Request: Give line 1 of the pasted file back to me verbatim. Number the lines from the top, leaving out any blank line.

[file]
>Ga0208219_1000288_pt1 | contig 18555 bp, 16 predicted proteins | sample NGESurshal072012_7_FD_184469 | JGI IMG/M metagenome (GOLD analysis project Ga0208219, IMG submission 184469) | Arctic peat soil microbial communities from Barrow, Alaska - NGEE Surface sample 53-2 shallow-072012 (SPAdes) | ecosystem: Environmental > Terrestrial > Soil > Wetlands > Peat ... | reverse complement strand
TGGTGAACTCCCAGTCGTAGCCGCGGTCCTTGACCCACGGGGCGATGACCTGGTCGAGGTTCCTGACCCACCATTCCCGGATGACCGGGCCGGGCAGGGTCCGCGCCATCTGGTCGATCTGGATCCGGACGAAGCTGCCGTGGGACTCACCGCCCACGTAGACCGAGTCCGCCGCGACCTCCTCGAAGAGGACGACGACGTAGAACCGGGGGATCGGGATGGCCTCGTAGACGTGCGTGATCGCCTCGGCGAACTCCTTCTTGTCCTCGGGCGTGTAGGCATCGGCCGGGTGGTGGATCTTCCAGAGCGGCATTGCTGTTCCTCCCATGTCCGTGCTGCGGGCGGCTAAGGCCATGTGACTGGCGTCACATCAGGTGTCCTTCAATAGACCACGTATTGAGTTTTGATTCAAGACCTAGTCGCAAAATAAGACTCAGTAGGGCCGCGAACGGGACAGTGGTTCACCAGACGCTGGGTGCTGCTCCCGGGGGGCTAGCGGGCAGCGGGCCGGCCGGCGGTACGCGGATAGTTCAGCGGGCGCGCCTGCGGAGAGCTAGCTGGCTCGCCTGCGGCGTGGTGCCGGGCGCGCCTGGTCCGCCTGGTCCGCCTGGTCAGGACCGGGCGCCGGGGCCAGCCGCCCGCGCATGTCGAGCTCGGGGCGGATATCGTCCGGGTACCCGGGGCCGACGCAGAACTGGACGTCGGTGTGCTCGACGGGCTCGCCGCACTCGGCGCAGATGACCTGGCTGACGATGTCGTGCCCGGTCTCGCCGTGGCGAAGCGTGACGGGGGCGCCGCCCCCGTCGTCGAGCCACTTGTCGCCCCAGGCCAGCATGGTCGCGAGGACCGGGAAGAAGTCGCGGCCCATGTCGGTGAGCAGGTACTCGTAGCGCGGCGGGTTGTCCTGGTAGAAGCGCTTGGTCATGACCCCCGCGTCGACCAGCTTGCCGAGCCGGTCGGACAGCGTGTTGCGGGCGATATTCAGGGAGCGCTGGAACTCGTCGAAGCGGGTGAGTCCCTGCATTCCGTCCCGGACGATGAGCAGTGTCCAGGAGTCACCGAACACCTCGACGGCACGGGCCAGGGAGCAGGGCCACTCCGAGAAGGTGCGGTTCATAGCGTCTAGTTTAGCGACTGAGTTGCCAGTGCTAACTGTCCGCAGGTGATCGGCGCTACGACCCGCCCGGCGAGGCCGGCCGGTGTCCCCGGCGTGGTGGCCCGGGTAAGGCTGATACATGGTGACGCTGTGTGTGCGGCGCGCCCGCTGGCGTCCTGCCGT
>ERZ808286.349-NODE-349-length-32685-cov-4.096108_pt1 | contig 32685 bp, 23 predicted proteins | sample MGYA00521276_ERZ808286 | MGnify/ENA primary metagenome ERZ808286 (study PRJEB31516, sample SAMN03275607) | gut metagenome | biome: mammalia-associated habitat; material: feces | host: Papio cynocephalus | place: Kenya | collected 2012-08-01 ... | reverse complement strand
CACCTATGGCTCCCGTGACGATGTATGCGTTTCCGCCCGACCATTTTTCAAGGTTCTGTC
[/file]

>Ga0208219_1000288_pt1 | contig 18555 bp, 16 predicted proteins | sample NGESurshal072012_7_FD_184469 | JGI IMG/M metagenome (GOLD analysis project Ga0208219, IMG submission 184469) | Arctic peat soil microbial communities from Barrow, Alaska - NGEE Surface sample 53-2 shallow-072012 (SPAdes) | ecosystem: Environmental > Terrestrial > Soil > Wetlands > Peat ... | reverse complement strand